Branding and the Brain

What does your preference for your favorite cola have to do with Pavlov’s dogs? New studies described in New Scientist used fMRI (functional Magnetic Resonance Imaging) scans of the brain show that our brand preferences may be stored in much the same way as Pavlov’s famous canines learned to salivate when they heard the food bell.

The tests used visual images and a juice reward to evaluate brain activity in humans. The subjects quickly learned to associate a particular image with a more pleasant juice flavor, and began (like Pavlov’s dogs) to respond purely to the visual cue. The article suggests that brand preferences are formed when an individual has a good experience with a brand. Meanwhile, the Sacrificial Rabbit blog is concerned about the whole idea of brain science marketing.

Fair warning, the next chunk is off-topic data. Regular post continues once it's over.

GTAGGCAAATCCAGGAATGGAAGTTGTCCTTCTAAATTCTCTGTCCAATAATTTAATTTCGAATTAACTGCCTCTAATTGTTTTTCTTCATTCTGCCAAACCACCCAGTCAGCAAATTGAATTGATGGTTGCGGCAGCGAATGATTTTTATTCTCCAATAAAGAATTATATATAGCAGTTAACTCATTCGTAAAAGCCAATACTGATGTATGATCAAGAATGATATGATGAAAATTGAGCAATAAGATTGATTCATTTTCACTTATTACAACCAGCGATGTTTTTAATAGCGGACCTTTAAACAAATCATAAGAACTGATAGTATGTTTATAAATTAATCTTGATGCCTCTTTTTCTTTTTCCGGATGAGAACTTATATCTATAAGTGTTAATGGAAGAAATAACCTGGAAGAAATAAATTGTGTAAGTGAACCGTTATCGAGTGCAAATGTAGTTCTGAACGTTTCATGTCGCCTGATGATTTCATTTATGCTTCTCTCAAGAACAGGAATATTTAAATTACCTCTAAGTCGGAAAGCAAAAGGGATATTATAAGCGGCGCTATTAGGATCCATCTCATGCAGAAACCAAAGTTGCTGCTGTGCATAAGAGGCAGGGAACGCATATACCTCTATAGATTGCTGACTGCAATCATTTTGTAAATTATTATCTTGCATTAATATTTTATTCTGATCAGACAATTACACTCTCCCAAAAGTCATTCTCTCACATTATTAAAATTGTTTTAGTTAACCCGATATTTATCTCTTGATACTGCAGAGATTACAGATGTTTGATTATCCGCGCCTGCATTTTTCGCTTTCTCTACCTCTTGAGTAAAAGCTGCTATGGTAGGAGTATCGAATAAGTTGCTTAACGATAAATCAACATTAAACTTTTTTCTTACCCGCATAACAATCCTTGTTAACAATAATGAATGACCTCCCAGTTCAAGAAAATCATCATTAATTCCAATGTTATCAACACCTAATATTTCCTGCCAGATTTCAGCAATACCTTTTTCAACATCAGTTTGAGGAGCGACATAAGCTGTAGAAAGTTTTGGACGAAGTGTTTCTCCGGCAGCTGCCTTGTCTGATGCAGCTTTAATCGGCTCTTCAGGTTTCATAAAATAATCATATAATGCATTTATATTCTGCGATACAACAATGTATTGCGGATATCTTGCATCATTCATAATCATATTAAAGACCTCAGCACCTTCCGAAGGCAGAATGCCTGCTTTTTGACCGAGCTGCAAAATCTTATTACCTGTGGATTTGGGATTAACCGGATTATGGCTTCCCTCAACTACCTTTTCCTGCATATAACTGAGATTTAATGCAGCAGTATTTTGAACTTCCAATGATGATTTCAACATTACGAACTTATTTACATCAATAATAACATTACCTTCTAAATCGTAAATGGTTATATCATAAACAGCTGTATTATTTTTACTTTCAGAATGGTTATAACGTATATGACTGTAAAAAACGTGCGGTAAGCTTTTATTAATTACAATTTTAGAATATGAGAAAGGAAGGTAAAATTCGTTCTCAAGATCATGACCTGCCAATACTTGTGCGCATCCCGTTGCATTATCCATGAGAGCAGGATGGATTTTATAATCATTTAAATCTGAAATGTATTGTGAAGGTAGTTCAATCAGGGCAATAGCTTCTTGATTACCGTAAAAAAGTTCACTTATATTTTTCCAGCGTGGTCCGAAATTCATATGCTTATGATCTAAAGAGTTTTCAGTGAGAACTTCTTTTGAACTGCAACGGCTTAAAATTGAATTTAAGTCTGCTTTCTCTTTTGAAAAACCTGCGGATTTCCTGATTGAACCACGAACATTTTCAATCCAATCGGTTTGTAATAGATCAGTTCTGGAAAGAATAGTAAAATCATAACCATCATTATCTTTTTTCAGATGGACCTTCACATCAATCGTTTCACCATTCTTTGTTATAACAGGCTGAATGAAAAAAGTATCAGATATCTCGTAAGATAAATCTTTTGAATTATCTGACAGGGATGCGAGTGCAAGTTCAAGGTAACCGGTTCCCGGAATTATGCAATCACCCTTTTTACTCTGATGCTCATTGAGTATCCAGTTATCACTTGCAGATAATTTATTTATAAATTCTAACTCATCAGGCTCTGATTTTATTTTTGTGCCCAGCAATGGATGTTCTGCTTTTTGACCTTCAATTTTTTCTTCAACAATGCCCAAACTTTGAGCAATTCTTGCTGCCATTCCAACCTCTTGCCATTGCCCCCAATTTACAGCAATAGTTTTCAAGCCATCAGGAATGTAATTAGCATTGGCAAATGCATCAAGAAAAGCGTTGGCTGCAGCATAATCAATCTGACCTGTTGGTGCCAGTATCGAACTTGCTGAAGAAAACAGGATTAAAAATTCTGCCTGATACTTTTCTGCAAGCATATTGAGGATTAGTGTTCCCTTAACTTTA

I find it a bit of a leap to go from a food reward to sophisticated brand marketing, but it’s certainly evident that we humans are readily conditioned.

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— who has written 985 posts on Neuromarketing.

Roger Dooley writes and speaks about marketing, and in particular the use of neuroscience and behavioral research to make advertising, marketing, and products better. He is the primary author at Neuromarketing, and founder of Dooley Direct LLC, a marketing consultancy. Follow him on Twitter.

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